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Negative linear compressibility at extreme pressure

Kamil F. Dziubek
Figure 1. The crystal structures of Se-I (a) and Se-V′ (b). Unit-cell edges in the directions that contract with increasing pressure are shown in green, while those in the directions that expand with increasing pressure are shown in red.

Although the term allotropy, which signifies the ability of chemical elements to exist in different structural modifications, was introduced as early as 1840 by Jöns Jakob Berzelius (Berzelius 1841; Jensen, 2006), the number of known elements that existed in more than one polymorph was quite limited at this time. It was only later that studies under various pressure and temperature conditions became possible with the development of high-pressure experimental techniques, sparking a rash of newly discovered crystal forms, often exhibiting unusual structures and properties (Young, 1991; Tonkov & Ponyatovsky, 2005).

While many elements have been thoroughly studied under non-ambient conditions, there are still many controversies regarding their phase diagrams. In particular, phase boundaries in the pressure–temperature diagram, the sequence of phase transitions and the structure of particular phases often become the subject of debate. Inconsistencies and contradictory results concern mainly extreme pressures, where the minute size of the sample, substantial nonhydrostatic stress and other factors, like kinetic effects, may significantly affect the results. With the advent of third- and fourth-generation synchrotrons, the X-ray beam is focused down to micron or even submicron size enhancing spatial resolution. In addition, the development of detectors with improved signal-to-noise ratio and fast readout has further enhanced the capabilities of the instruments. For this reason, numerous early studies have been challenged and revised recently.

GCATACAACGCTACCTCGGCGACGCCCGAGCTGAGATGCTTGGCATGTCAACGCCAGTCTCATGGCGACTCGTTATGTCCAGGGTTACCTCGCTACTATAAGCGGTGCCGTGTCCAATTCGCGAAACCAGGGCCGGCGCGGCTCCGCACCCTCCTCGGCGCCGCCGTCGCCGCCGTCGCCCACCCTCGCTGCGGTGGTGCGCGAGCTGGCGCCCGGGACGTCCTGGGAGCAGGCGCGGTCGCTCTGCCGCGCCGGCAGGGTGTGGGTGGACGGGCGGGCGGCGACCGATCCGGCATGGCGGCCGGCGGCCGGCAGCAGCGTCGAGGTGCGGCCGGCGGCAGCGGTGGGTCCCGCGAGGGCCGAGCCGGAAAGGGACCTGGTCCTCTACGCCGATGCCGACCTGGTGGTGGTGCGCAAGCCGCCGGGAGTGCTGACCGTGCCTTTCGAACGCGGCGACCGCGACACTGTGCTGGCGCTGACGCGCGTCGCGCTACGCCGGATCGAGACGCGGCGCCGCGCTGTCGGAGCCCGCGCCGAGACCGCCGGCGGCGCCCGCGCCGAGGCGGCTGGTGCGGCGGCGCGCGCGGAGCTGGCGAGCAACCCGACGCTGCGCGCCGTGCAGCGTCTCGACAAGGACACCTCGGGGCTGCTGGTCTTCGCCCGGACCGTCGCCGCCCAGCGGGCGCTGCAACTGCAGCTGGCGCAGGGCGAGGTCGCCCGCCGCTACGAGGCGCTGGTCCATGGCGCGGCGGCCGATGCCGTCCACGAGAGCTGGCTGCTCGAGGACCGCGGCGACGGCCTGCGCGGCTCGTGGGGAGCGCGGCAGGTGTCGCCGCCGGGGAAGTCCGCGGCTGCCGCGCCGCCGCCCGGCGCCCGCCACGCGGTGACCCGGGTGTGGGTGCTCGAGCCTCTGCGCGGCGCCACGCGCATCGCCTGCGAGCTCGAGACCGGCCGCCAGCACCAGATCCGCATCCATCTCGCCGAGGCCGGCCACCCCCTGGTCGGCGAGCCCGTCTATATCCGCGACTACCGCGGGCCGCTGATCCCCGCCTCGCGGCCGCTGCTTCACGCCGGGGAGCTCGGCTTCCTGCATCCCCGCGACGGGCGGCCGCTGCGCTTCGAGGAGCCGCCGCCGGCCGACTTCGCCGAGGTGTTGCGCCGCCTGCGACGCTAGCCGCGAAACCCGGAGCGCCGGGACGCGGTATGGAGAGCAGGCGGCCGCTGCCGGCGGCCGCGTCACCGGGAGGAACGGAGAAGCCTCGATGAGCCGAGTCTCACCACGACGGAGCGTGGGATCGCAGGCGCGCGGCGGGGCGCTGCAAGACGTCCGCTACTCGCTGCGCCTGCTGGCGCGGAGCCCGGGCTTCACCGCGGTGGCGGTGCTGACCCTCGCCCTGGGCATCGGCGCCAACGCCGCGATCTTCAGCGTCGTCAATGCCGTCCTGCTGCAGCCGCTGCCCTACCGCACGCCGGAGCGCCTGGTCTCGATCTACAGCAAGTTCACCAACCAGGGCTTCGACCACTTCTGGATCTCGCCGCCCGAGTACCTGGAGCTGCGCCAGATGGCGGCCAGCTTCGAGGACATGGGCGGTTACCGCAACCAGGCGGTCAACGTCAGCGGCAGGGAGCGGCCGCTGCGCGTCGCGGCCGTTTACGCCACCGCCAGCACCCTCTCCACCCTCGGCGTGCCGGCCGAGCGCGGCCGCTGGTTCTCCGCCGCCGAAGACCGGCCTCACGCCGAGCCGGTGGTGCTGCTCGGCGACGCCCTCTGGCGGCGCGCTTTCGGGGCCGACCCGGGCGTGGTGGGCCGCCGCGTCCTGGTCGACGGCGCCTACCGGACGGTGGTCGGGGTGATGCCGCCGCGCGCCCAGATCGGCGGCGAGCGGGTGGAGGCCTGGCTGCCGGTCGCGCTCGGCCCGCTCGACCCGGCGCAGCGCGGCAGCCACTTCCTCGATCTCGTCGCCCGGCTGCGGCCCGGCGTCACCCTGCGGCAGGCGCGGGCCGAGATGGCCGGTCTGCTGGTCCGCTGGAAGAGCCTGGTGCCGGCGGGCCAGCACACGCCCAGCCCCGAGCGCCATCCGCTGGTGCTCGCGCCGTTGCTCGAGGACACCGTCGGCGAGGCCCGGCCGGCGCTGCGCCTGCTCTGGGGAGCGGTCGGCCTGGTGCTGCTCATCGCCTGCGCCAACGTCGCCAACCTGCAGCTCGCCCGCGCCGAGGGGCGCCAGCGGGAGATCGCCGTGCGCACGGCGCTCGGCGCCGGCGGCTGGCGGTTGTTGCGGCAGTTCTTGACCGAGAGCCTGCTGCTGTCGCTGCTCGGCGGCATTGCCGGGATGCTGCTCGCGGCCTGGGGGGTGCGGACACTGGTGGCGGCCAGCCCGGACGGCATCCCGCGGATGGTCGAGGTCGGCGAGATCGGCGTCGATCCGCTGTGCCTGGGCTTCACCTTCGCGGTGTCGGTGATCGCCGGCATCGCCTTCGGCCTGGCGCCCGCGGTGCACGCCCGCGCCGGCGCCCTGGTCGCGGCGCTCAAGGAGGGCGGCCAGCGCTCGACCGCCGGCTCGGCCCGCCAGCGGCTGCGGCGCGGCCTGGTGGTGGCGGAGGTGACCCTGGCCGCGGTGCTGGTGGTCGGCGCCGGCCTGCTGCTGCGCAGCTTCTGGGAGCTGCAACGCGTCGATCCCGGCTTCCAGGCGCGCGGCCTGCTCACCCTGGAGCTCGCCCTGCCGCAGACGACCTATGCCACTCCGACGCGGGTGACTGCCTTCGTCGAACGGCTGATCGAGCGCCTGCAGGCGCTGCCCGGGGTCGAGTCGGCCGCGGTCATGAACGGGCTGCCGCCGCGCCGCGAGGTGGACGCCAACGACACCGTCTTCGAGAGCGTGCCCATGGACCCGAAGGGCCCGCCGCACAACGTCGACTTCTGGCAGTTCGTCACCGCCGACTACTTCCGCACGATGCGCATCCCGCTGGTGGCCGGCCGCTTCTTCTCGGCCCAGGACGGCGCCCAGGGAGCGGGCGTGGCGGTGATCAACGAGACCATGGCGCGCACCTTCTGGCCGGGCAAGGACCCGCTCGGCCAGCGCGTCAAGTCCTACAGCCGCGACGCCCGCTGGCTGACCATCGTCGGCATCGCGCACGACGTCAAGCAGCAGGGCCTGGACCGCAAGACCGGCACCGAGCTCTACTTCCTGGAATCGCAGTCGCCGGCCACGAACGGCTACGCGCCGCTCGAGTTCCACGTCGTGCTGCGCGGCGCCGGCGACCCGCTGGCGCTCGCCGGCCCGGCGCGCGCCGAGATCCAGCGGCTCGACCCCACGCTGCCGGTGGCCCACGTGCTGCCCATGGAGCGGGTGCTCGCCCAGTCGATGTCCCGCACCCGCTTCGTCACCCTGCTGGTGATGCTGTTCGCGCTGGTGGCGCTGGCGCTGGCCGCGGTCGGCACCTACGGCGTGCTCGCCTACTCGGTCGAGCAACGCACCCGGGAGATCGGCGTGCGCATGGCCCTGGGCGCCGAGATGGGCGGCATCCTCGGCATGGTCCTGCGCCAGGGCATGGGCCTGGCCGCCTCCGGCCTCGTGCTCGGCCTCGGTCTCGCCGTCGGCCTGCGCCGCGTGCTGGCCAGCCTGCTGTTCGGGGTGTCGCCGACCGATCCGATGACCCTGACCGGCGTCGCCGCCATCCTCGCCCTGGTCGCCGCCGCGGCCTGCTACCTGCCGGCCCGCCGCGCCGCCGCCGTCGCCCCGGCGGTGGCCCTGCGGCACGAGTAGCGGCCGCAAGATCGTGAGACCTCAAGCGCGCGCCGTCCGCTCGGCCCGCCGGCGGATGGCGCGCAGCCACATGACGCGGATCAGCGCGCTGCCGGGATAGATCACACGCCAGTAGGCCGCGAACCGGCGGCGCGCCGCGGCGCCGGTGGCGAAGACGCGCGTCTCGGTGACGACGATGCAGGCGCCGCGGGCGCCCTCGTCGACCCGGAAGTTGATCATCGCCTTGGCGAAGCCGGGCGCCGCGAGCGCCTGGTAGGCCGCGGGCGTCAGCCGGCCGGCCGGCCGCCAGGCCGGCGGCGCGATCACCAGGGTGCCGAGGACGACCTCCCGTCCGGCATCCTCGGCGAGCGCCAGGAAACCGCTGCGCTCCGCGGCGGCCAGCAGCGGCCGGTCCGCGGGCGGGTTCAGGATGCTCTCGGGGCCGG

Systematic investigation of group 16 elements is fascinating on many levels. While the lighter elements – oxygen and sulfur – form molecular crystals, and polonium, the heaviest element of the group observed in nature, is metallic, both selenium and tellurium are semiconductors. As a consequence, elemental selenium found numerous applications ranging from photocopying (Chou et al., 2003) to flat-panel X-ray detectors (Huang & Abbaszadeh, 2020). Understanding the behaviour of compressed selenium is therefore of great interest for both fundamental physics and industrial applications. Below 60 GPa selenium exists in four various crystal phases. According to Akahama et al. (2021), the rhombohedral phase named Se-V (space group R3m, β-Po structure) occurs between ∼60 GPa and 140 GPa, where it transforms to the Se-VI b.c.c. phase, stable up to at least 317 GPa.